Mr. Paguot said that 16,000 militia members were gathered on the north side of Abyei, backed by a few tanks and many pickup trucks with mounted machine guns, ready to invade. They arent called the janjaweed, but its the same idea.
Some local officials and Misseriya elders have worked heroically to avert violence, but state-controlled newspapers in Khartoum are carrying false reports of attacks on Arabs, inflaming tensions.
(...) The [2005 peace agreement that ended 20 years of war between North and South Sudan] came about because of tireless diplomacy by the Bush administration, but since then Washington has dropped the ball. It is still possible to avert a new slaughter here, but only if there is a major international effort involving the United Nations, Egypt, China and Europe as well as the United States to ensure that the peace agreement is followed and that President Bashir will pay a price for attacking the south.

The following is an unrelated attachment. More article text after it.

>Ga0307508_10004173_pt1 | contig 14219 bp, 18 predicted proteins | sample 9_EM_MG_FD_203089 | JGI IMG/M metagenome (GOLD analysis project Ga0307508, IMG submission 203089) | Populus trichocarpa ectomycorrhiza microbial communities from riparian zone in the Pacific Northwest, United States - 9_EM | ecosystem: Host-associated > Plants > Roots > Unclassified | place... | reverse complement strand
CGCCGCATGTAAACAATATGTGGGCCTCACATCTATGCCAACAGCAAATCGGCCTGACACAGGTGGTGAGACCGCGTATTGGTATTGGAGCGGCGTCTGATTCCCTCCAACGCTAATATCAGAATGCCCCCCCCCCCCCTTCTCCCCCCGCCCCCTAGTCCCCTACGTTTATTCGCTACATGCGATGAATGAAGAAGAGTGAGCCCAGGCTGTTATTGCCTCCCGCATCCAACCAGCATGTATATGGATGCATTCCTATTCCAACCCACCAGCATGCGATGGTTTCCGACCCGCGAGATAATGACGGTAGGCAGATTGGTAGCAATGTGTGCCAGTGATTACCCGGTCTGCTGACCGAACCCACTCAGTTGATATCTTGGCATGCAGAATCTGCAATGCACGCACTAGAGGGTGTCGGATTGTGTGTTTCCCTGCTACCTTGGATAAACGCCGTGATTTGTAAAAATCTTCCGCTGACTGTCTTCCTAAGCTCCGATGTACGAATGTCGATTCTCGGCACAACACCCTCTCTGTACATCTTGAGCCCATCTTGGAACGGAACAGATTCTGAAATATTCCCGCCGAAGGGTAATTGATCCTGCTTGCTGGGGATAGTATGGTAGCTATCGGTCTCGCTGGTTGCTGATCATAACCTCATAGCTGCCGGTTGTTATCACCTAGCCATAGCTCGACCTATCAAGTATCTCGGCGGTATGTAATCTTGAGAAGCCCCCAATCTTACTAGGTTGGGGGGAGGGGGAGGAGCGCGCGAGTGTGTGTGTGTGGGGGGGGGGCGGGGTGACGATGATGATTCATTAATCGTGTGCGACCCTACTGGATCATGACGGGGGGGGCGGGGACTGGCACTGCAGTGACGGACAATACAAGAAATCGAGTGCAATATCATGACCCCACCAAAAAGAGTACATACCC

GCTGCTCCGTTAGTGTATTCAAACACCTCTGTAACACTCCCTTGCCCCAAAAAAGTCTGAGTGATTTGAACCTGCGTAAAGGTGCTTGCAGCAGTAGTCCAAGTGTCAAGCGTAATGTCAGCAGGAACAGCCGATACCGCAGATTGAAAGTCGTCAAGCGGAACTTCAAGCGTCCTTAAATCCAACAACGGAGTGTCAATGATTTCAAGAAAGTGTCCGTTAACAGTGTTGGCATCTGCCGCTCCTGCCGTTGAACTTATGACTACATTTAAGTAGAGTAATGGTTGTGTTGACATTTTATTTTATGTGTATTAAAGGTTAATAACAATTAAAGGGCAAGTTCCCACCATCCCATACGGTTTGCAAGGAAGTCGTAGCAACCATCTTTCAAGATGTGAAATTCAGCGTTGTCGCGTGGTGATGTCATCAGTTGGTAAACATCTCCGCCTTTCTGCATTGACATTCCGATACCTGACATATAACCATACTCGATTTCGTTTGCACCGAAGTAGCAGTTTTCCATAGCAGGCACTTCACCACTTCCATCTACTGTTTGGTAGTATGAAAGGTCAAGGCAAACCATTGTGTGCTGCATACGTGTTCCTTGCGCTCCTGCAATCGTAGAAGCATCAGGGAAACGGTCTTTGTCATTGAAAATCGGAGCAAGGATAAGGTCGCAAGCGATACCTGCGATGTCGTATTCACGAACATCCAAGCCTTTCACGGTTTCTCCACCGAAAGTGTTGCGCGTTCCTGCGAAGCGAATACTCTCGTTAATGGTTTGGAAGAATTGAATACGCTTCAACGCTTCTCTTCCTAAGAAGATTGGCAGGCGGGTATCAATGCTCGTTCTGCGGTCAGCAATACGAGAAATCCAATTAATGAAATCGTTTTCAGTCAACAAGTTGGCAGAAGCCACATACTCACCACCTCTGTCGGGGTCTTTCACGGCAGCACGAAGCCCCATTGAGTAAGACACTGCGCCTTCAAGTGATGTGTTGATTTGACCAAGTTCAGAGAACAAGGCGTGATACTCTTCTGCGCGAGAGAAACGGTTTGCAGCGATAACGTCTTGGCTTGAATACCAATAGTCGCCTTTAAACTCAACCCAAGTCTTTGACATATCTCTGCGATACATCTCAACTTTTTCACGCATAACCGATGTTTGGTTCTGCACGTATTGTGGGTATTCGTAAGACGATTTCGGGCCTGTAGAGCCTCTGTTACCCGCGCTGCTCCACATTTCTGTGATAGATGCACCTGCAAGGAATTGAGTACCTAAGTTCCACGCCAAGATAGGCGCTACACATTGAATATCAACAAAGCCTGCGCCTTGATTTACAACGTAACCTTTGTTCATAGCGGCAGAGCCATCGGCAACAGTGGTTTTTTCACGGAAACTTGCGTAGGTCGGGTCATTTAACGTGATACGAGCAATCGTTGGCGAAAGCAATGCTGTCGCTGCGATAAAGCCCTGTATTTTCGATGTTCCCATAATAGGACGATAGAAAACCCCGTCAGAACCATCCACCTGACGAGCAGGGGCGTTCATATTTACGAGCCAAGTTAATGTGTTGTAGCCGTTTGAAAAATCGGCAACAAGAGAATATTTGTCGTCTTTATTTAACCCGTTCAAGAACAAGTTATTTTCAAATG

A crucial step would be for China to suspend transfers of arms to Sudan until the Khartoum government works for peace with the south and in Darfur. Unfortunately, China refuses to take that step. (...)
Full text and video available at:
2. Scorched-Earth Strategy Returns to Darfur
The New York Times
By Lydia Polgreen
2 March 2008
(...) [The attacks on Darfur by the janjaweed that came three weeks ago] - involving close coordination of air power, army troops and Arab militias in areas where rebel troops have been - have rarely been seen in the past few years, when the violence became more episodic and fractured. But they resemble the kinds of campaigns that first captured the worlds attention and prompted the Bush administration to call the violence in Darfur genocide.